Coimbra is often termed the old university town of Portugal, with a history predating the Romans. Situated on the hills sloping down to the river Mondego, it is divided between Cidade Alta and Cidade Baixa; the High and Low City. The presence of the university makes Coimbra a hotspot for cutlure, reflected in its many bars, restaurants and cafés. We take a look at the top ten restaurants in Coimbra.
One the most captivating venues in Coimbra is àCapella, a cultural center that doubles up as a bar and restaurant. What gives this venue its extra special edge is the location within a former church, benefiting from a stunning interior and conspicuous presence in the middle of the small square. Built in the 14th century, àCapella was part of a complex designed to support pilgrims on their way to Santiago de Compostela. The restaurant opens in the early evenings and stays open till late at night, serving petiscos and traditional Portuguese food to the sound of lively fadotrios.
Enjoy exquisite jazz at Bar do Quebra Costas, located halfway down the Quebra Costas stairway, in the center of the Old City’s nightlife district. In good weather, concerts take place outdoors on a platform between the flights of steps, and these events set Bar do Quebra Costas apart from the competition, drawing in hundreds of people who arrange themselves up and down the steps to enjoy the show. The perfect spot in which to have a cold drink and enjoy a variety of small plates, Bar Do Quebra has an unrivalled atmosphere promising fun and relaxation.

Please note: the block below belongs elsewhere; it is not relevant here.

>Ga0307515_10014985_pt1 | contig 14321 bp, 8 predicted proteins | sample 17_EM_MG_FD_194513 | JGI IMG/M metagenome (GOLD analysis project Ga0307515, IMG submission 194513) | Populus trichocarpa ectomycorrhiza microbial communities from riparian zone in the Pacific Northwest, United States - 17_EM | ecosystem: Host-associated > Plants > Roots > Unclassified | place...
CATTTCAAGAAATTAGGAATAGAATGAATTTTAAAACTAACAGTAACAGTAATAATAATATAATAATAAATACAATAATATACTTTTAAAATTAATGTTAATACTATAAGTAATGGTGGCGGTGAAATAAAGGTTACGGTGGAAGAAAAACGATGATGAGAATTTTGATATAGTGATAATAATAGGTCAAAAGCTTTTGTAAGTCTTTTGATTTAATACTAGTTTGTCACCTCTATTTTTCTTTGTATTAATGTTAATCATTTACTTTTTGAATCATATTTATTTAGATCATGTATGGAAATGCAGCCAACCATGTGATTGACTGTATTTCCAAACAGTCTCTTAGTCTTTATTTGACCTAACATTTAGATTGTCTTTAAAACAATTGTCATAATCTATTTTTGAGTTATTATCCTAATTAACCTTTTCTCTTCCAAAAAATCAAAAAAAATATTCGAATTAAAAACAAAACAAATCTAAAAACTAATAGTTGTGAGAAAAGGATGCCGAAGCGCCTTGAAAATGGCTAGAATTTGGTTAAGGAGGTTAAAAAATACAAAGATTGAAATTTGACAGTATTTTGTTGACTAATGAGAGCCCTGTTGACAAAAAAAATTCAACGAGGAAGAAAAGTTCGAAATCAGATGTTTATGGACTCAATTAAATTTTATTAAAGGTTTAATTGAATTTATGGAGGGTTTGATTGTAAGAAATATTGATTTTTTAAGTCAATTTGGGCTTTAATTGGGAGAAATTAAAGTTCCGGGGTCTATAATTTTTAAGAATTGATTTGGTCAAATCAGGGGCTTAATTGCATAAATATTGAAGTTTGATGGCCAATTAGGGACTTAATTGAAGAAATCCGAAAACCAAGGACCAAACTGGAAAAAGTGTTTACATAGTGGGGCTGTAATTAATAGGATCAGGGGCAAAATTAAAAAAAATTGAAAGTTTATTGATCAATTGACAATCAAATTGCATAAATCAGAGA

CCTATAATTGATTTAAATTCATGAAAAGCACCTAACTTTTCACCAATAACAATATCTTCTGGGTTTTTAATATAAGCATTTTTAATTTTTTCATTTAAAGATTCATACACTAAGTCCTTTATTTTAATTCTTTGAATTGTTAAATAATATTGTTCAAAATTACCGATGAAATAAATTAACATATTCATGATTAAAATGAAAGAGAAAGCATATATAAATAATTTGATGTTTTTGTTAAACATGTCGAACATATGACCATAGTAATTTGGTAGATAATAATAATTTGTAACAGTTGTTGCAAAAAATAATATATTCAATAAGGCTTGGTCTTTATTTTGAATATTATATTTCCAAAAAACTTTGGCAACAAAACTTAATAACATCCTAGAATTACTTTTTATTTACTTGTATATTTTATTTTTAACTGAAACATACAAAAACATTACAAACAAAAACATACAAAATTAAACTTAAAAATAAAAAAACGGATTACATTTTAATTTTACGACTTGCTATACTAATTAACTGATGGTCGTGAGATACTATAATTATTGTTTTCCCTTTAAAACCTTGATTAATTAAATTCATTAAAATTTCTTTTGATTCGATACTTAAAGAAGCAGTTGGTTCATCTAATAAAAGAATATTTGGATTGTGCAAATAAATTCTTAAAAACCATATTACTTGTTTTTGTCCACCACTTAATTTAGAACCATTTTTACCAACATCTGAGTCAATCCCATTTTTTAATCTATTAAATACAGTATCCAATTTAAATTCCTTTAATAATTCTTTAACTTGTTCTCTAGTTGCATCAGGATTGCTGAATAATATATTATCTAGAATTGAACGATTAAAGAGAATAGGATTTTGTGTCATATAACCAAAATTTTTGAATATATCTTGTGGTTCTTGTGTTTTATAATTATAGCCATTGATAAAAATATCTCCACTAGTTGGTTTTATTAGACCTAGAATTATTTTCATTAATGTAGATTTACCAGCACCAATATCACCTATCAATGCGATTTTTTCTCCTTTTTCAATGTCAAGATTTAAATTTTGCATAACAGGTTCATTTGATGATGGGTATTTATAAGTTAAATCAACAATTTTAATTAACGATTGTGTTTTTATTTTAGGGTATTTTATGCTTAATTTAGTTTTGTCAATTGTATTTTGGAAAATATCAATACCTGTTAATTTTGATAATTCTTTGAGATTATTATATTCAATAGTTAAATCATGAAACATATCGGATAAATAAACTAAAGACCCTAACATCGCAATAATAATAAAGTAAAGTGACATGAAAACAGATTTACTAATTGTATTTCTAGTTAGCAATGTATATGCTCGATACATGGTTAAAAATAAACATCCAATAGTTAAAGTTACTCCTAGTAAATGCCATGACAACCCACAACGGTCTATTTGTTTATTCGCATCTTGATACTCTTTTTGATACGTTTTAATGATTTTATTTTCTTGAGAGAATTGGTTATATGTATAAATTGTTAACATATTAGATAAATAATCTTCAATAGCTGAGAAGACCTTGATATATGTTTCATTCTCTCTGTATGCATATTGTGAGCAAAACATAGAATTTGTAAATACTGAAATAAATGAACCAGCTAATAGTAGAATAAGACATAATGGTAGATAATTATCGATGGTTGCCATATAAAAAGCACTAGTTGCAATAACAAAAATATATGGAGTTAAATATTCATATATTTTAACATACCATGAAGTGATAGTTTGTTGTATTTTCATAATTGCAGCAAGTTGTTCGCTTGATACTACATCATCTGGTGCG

Grab a beer and relax in Coimbra’s premier tapas establishment, La Botiga Bistro. The minimalist interior with its monochrome fittings and chic, linear design creates the perfect neutral atmosphere in which the food does the talking. Enjoy the local Portuguese sausage with a punchy glass of full-bodied red wine or try the lighter flavors of the chickpea salad and creamy goat’s cheese bruschetta. Particularly celebrated is the bistro’s famously moist chocolate cake, covered with rich cream and perfect alongside a steaming cup of Portuguese espresso.
Despite being tucked away within one of Coimbra’s main attractions, the cafeteria in the Science Museum is one of Portugal’s best kept secrets. Not only does the café serve an incredible brunch with all the usual favorites but it does so within an 18th century chemistry lab, evoking a true sense of magical culinary alchemy. Additionally, the view over Coimbra from the back terrace is absolutely stunning. The museum café is the perfect cultural hotspot for any season, the open log fire warms cold wintry nights and the balmy summer days convert the terrace into a true European piazza.
Café Santa Cruz is an ever popular institution in Coimbra, having provided a meeting point for generations of locals. Located next door to Coimbra’s town hall, in the Cidade Baixa, the chief attraction is undoubtedly its astounding architecture, nestled in the former hall of the Monastery of Santa Cruz, founded in 1530. The stunning Portuguese renaissance architecture( in the style known as Manuelino) features seafaring motifs such as ropes, seashells and anchors. Café Santa Cruz opened for business in 1923, at the height of the coffee house renaissance, and is, without a doubt, one the most charismatic spots to enjoy espresso in the whole of Europe.